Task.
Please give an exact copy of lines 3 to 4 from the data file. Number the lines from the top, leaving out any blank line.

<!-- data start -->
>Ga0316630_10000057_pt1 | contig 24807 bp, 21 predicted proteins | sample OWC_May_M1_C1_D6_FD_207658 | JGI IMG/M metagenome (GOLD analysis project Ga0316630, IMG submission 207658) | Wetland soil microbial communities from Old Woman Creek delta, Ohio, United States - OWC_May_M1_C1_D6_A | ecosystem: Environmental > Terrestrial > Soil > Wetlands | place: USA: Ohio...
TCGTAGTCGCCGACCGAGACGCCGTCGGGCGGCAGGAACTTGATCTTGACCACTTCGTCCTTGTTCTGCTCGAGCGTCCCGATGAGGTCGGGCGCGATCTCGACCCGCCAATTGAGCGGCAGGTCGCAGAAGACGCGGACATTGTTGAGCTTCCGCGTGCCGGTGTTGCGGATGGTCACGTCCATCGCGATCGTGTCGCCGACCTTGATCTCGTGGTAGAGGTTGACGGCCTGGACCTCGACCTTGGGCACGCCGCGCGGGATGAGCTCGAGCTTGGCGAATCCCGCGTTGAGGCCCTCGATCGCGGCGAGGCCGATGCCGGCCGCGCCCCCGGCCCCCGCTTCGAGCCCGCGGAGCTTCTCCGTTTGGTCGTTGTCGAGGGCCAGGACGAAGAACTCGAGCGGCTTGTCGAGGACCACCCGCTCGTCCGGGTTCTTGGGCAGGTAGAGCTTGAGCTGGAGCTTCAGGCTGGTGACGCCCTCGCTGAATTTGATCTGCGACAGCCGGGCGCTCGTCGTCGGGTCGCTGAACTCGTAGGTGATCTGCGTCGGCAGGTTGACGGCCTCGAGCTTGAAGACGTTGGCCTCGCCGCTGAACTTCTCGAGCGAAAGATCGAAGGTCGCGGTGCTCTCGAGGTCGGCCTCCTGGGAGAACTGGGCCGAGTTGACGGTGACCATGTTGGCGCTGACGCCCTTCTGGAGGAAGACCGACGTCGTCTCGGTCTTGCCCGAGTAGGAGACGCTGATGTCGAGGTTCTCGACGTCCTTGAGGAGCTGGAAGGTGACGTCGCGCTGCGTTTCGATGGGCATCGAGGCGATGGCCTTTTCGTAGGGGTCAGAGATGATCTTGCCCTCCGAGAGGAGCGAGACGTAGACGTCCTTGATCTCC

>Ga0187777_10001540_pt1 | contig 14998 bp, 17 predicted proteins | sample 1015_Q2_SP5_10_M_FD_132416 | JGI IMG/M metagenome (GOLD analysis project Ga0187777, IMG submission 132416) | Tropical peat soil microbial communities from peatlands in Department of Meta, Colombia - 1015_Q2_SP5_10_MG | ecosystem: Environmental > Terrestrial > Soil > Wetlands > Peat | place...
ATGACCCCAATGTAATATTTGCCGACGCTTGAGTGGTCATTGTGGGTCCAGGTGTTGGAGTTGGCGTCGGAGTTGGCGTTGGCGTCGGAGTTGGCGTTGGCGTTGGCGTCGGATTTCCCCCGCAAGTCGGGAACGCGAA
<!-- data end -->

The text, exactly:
>Ga0187777_10001540_pt1 | contig 14998 bp, 17 predicted proteins | sample 1015_Q2_SP5_10_M_FD_132416 | JGI IMG/M metagenome (GOLD analysis project Ga0187777, IMG submission 132416) | Tropical peat soil microbial communities from peatlands in Department of Meta, Colombia - 1015_Q2_SP5_10_MG | ecosystem: Environmental > Terrestrial > Soil > Wetlands > Peat | place...
ATGACCCCAATGTAATATTTGCCGACGCTTGAGTGGTCATTGTGGGTCCAGGTGTTGGAGTTGGCGTCGGAGTTGGCGTTGGCGTCGGAGTTGGCGTTGGCGTTGGCGTCGGATTTCCCCCGCAAGTCGGGAACGCGAA